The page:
Still only just back from the EAA Istanbul conference and I am still enthusing about the papers I heard. I have just written 3 blogs thus far about sessions (a) my own session Dead Ends, Funerary Flops and Monumental Failures: Archaeologies of Mortuary Disasters, (b) an archaeorant at the MERC session and (c) the review of the rich range of mortuary archaeology sessions on offer.

In this post, I want to briefly shout-out thanks to a superb EAA session: T06S027 – Burial Communities in Long Term Perspective (Organised by Julio Escalona Monge, Orri Vesteinsson and Inai Martin Viso)

Note: If anyone objects to these photographs accompanying this article, I will remove them immediately at the request of the session organisers or speakers.

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Tys with fabulous burial evidence from the Frankish lowlands

This was an exciting and far ranging day-long session, it wasn’t the ‘general burial session’ I expected it to be. Furthermore, it was mainly comprised of historical archaeology case studies rather than the usual domination by prehistoric studies. Moreover, the discussion at the very end proved very fruitful thanks to the direction of the organisers and a superb question by Jan Bill.

Unfortunately, I missed the early afternoon slot of the papers while I was away attending the MERC round table (wish I had stayed put). Still, in what I saw there were useful overview papers by Therus on changing burial practices in Viking Age Uppland (Therus had by far the best moustache at the EAA). Tys then explored parish formation in the Frankish lowlands from a burial perspective, rightly pointing out the contrasting approaches to this phenomenon by archaeologists and historians. Julio Escalona Monge looked at 10th-11th-century Castile and pushed a new hypothesis for the relationship between bishops, monasteries and territories from a burial perspective.

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Vigil-Escalera on different burial treatments for early medieval Christians, Jews and Muslims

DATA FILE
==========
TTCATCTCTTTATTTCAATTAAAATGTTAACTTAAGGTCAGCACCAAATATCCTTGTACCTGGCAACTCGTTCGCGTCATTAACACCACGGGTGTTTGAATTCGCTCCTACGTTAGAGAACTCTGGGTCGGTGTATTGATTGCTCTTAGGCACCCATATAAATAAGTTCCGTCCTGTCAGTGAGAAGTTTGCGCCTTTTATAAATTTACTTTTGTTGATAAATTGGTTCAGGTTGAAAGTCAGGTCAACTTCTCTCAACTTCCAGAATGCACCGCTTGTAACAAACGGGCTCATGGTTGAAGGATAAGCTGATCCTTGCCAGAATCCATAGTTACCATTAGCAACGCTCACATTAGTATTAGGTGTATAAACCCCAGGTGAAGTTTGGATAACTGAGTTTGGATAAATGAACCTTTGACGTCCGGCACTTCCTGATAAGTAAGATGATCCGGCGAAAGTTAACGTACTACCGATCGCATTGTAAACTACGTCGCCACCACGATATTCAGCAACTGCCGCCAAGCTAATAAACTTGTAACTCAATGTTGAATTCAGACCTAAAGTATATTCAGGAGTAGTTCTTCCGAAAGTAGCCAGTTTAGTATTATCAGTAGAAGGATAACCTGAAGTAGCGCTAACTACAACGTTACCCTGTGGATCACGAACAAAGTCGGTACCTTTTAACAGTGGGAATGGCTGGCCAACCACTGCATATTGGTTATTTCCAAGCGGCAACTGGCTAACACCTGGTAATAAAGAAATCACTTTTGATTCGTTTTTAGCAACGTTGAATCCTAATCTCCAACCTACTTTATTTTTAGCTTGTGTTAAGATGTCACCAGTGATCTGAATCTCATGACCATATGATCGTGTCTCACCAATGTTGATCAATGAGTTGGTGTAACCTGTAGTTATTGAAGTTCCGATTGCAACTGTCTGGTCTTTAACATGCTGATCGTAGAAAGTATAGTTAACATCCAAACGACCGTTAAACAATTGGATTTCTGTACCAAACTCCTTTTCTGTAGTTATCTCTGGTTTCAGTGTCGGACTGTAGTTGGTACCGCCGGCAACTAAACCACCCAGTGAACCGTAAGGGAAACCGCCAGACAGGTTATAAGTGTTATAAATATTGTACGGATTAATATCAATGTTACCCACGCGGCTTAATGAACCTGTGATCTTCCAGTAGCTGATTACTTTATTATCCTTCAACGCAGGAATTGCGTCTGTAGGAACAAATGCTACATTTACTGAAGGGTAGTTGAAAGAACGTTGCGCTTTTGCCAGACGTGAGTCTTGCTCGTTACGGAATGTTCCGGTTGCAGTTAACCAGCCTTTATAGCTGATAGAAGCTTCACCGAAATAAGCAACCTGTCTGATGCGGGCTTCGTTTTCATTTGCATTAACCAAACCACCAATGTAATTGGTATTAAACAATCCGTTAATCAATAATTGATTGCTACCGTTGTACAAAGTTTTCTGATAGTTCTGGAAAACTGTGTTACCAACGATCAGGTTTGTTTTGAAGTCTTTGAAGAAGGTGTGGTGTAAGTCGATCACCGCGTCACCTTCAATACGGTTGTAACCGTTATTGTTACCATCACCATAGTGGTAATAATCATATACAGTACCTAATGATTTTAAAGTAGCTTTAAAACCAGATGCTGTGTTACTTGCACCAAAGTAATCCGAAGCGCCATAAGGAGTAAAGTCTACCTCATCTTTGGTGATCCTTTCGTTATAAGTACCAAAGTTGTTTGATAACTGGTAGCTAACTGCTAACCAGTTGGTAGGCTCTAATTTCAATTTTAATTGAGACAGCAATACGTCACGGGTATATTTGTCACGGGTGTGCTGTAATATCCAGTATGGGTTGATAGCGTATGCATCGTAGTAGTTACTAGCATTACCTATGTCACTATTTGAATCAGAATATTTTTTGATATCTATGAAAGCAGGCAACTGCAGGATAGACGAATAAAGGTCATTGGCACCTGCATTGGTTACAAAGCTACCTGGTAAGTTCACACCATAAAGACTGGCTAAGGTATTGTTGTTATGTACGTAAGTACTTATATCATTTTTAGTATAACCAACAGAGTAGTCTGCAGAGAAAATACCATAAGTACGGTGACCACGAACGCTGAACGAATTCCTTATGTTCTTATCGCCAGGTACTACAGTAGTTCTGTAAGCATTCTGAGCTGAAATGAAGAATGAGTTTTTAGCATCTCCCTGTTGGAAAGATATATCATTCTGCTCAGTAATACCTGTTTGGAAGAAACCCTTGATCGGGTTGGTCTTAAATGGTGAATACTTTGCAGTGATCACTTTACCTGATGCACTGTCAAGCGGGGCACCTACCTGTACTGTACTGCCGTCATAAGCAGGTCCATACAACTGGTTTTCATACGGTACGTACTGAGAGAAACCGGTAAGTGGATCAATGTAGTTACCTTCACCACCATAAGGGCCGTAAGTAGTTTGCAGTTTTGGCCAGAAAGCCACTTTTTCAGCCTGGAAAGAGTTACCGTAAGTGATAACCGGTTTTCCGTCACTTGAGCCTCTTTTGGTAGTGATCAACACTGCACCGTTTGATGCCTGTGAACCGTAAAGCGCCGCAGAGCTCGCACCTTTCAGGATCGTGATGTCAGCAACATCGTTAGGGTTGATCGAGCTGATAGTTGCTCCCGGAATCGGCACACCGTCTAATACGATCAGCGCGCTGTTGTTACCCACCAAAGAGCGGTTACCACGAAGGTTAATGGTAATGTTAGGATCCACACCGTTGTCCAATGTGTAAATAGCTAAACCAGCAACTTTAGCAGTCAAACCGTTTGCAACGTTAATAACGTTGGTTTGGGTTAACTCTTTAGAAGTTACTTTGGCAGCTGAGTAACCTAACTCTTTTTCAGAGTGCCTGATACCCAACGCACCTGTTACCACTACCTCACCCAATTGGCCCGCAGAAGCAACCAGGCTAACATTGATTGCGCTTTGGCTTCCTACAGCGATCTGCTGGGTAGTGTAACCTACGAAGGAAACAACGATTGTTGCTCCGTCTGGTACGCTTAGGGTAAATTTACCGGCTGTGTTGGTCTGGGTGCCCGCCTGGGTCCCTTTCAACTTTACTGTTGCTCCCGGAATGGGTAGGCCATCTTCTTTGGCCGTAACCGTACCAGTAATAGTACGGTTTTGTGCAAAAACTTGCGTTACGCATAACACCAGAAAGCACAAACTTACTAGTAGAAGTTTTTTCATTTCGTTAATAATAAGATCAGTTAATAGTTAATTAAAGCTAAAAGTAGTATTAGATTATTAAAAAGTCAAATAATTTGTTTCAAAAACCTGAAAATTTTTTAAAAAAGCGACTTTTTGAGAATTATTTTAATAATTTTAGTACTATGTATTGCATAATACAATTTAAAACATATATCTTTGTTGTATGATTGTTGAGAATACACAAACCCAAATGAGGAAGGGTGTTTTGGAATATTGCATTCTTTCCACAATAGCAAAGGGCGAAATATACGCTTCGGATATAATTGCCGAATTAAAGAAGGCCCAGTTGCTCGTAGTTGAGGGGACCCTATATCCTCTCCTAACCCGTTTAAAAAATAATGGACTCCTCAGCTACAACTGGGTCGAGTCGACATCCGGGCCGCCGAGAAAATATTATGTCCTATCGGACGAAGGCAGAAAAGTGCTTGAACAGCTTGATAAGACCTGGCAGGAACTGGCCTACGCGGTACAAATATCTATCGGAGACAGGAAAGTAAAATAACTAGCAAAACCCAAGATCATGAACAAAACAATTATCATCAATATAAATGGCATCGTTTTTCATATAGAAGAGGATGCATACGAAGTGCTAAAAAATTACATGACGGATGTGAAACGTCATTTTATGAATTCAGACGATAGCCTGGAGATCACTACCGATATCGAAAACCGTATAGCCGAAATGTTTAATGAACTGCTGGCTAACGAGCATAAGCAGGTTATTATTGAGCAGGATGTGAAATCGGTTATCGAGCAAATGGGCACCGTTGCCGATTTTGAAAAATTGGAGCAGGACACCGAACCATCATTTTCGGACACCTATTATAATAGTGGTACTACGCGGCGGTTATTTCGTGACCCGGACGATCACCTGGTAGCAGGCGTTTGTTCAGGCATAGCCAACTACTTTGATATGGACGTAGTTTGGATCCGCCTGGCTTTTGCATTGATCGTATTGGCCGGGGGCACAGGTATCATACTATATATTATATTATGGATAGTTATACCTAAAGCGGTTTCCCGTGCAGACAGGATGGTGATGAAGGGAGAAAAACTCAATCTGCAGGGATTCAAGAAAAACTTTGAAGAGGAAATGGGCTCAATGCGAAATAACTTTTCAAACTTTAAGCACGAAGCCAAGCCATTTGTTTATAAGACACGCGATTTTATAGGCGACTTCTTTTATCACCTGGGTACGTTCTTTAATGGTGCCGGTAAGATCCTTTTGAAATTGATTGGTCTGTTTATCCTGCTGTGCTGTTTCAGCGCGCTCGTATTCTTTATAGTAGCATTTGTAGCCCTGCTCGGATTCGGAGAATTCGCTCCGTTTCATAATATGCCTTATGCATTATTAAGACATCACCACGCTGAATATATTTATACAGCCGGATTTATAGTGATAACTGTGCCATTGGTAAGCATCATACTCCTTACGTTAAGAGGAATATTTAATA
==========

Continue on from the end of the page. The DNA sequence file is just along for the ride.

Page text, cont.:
These three early medieval papers were more than enough to satisfy me. Yet there was more. Novakova explored the Hellenistic Polis and mortuary archaeology as power legitimisation. Lelekovic looked at changing burial practices in Roman Illyricum including fabulous bustum cremation graves; he was repeating a paper he gave at the Pilsen EAA but justifiably so since the session he had been in was a complete disaster and most papers had been cancelled. Souquet-Leroy took the discussion into the modern period looking at burial practices of Protestants in 16th to 18th-century France and their choices and customs for burial; challenging and confirming aspects of the historical record.

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Zoega on the amazing evidence from conversion period family cemeteries on Iceland

Given my interests in early medieval archaeology and mortuary archaeology, the above papers all hit the mark nicely. Still, my personal favourites were four presentations: Vigil-Escalera discussed the burial together in cemeteries of Muslims, Jews and Christians in early medieval Iberia because this paper challenged assumptions about religious segregation in death usually back-projected from later centuries.

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Rock-cut graves of possible post-Roman date in the Duero Basin

I also really liked Rubio Diez looking at fabulous and not-directly-dated rock-cut tombs in south-western Duero Basin attributed to the post-Roman period and creating a hypothesis to explain and explore their location in the landscape as ‘peasant monuments’.

I was taken by surprise by a stunning paper by Zoega looking at pre-churchyard family cemeteries in conversion period Iceland because of their neat circular boundaries that reminded me of early medieval western British and Irish sites and the evidence that graves were exhumed systematically but not completely when churchyards were established. Finally, Sian Anthony finished the session with a superb paper on the Assistens Kirkegaard in Copenhagen as it emerged in the 19th and 20th centuries.

The papers I missed looked equally exciting, so I am disappointed I chose to miss them.

On a selfish and self-indulgent note, I particularly liked this session because the presenters had the good sense to quote my work explicitly on at least two separate occasions. Only minimal bribery was required! Go me!

Also, one of the paper unwittingly gave me a brilliant idea for a paper since I find myself in disagreement with their interpretation of the Viking Age and its burials… So a truly inspiring session and a rich range of burial case studies to be heard.

 

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